My car radio has arrived! My CitiCar does not have a radio. It was an option listed that people could pay extra for. Growing up, we had a large stereo in the dining room that could play 8-Track tapes and records. My dad also installed an 8-Track into his Gremlin. I figured I could go for a bit of nostalgia and hook one up to my car.
I started looking at a few websites and found a listing:
8-TRACK AM Vintage car audio RADIO original
|Manufacturer Part Number||CSI-22|
There were a few photos that showed the controls, input plugs, and that it generally had some wear. I figured I could give it a shot. I went ahead and put in an order, and also put in an order for a car antenna as well. Although the car radio was advertised with AM, it could also play FM stereo.
Since I have sort of a miniature electronics workshop, I decided to wire it up to my bench power supply and try it out. It’s got a bit of an odd plug on the end of it. I started doing a bit of research, and found something similar called a 5 pin din plug connector. I couldn’t find an exact match on the pattern though.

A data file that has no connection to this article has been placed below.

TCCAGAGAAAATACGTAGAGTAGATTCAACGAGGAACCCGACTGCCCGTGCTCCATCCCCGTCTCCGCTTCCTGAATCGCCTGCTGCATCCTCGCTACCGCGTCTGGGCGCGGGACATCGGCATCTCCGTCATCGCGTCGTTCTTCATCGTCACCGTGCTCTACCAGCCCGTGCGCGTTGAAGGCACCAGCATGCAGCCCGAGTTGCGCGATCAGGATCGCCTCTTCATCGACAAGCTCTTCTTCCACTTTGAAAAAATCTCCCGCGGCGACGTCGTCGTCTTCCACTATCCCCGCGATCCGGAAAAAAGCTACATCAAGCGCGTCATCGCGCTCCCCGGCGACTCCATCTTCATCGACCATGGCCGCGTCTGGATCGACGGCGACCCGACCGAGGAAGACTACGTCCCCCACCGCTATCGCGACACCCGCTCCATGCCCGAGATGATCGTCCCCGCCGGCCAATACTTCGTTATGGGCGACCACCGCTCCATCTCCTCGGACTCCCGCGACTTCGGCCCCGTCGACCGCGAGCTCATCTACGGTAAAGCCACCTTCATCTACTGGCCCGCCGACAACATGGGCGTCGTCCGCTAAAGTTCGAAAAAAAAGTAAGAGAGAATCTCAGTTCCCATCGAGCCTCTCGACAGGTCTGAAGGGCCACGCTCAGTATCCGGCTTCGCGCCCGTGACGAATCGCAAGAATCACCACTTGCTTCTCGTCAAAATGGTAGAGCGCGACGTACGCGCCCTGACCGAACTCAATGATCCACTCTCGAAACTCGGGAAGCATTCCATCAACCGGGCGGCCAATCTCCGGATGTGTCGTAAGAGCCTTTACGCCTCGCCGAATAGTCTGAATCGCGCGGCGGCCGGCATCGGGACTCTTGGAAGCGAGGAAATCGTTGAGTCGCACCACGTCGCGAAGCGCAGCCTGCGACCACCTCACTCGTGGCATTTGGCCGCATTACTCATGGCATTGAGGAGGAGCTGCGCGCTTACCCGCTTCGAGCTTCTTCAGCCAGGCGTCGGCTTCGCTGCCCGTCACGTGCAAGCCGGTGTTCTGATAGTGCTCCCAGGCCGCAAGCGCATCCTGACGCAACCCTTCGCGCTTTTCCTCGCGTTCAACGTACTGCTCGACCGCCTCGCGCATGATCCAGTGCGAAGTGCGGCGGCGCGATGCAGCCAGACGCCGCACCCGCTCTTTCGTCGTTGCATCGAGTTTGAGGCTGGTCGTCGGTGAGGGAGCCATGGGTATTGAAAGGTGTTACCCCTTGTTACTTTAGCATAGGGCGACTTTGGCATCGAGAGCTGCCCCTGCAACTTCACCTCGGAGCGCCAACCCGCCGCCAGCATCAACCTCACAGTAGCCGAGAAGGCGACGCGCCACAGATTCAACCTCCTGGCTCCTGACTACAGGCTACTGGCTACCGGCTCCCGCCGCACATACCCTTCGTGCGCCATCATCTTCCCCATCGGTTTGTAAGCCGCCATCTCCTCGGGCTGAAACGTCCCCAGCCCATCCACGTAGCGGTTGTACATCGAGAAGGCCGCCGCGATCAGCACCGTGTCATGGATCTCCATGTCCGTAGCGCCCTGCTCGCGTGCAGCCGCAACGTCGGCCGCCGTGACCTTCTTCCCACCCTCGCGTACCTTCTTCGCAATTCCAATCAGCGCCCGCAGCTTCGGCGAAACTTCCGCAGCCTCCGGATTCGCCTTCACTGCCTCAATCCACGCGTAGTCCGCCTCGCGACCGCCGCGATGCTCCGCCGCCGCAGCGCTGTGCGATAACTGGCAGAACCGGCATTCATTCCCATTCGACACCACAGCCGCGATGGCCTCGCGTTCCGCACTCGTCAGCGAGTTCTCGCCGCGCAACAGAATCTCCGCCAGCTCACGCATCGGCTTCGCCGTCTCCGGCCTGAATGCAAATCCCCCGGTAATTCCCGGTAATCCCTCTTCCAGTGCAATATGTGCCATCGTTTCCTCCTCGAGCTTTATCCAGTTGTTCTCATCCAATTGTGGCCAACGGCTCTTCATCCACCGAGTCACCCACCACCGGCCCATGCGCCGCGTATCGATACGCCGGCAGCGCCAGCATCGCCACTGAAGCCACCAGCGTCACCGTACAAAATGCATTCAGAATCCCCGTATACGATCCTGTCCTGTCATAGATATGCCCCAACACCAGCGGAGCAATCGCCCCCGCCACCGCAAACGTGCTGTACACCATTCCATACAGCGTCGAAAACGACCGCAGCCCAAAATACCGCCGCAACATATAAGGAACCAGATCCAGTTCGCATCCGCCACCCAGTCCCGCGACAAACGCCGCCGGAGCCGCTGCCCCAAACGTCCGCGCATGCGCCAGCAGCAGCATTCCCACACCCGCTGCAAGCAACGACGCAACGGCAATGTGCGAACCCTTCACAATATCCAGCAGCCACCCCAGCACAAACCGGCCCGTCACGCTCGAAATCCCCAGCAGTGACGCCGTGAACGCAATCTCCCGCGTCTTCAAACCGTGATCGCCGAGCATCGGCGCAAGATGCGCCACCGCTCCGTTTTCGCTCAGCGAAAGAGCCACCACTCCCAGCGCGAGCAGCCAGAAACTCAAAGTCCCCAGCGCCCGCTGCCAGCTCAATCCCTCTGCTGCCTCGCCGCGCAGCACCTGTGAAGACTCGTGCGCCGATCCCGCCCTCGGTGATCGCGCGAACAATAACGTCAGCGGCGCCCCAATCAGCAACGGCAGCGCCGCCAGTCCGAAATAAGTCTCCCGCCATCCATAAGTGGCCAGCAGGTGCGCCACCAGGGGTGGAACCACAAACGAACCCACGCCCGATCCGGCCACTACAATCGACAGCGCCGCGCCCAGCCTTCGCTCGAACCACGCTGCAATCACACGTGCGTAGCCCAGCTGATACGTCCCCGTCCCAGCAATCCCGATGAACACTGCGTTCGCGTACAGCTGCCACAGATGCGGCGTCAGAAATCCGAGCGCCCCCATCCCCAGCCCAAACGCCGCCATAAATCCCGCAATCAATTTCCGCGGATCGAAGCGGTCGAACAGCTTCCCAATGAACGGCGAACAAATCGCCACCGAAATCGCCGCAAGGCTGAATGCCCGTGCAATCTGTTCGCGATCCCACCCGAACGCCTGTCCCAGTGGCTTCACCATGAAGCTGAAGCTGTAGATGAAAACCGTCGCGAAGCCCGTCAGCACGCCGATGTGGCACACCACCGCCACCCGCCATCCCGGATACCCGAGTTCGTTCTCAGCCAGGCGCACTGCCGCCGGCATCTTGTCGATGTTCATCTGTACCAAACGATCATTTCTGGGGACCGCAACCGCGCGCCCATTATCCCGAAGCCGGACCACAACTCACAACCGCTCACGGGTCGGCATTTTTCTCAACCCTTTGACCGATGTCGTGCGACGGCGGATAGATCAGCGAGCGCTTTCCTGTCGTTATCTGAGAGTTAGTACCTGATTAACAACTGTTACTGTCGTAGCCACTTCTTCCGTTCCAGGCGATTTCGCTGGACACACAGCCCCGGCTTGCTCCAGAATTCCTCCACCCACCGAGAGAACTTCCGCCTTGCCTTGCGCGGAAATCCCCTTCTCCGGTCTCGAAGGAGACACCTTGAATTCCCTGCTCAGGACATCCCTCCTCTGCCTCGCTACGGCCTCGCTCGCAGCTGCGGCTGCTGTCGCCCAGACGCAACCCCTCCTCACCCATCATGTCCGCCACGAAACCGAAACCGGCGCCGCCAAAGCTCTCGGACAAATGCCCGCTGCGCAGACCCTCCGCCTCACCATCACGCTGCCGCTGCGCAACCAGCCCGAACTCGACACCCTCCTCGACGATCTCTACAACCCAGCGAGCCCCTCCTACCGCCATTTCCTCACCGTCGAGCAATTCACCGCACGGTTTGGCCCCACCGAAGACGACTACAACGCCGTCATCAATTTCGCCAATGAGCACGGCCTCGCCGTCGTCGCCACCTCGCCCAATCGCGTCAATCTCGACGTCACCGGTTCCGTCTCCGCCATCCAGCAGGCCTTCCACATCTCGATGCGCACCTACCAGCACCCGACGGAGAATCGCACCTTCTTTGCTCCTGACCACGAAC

I posted a photo to an electronics group, and I got the following responses when I asked what kind of DIN connector it was:
- Kodak slide projector
- M12 5 pin
- Not a DIN specs connector
- Commodore 64
Commodore 64 uses an 8 pin video socket, so that wouldn’t work out. The M12 5 pin has a cross-hair pattern, and wouldn’t fit. Someone recognized it was an old car audio connector and described what the pins were for. He had both a Kodak extension cable and the original plugs and took a photo of the two mating perfectly.
I found a listing for Remote Control Cable 5 Pin Male (Round/Kodak) Cutoff 5 Wires 22 Gauge 12 ft.for $5.99. These cables are used to control forward, reverse, and focus of Kodak and compatible projectors. So, I now have a Kodak slide projector cable on order for my car… yea.
On with the show. I started playing around with 12 volts. I quickly got it up and running. First, the box has a label that stating the covering was ground. Alligator clip to the frame… check. I found where the red wire was coming into the radio and tapped on it with the 12 volt positive. A light came on. Progress!
I grabbed my car antenna and plugged it into the antenna socket. I then stuck a few wires into the end of the radio plug and connected them to a speaker with alligator clips. I started up my little experiment again. First a buzzing sound. I started fiddling with some knobs and started to pick up an AM radio station talking about the president and his wife. Bingo! I’ve got me a working radio.
Unfortunately I don’t have any 8-Tracks to test the main feature of the little radio. The drive belt looks fine. I’ll have to wait a few days.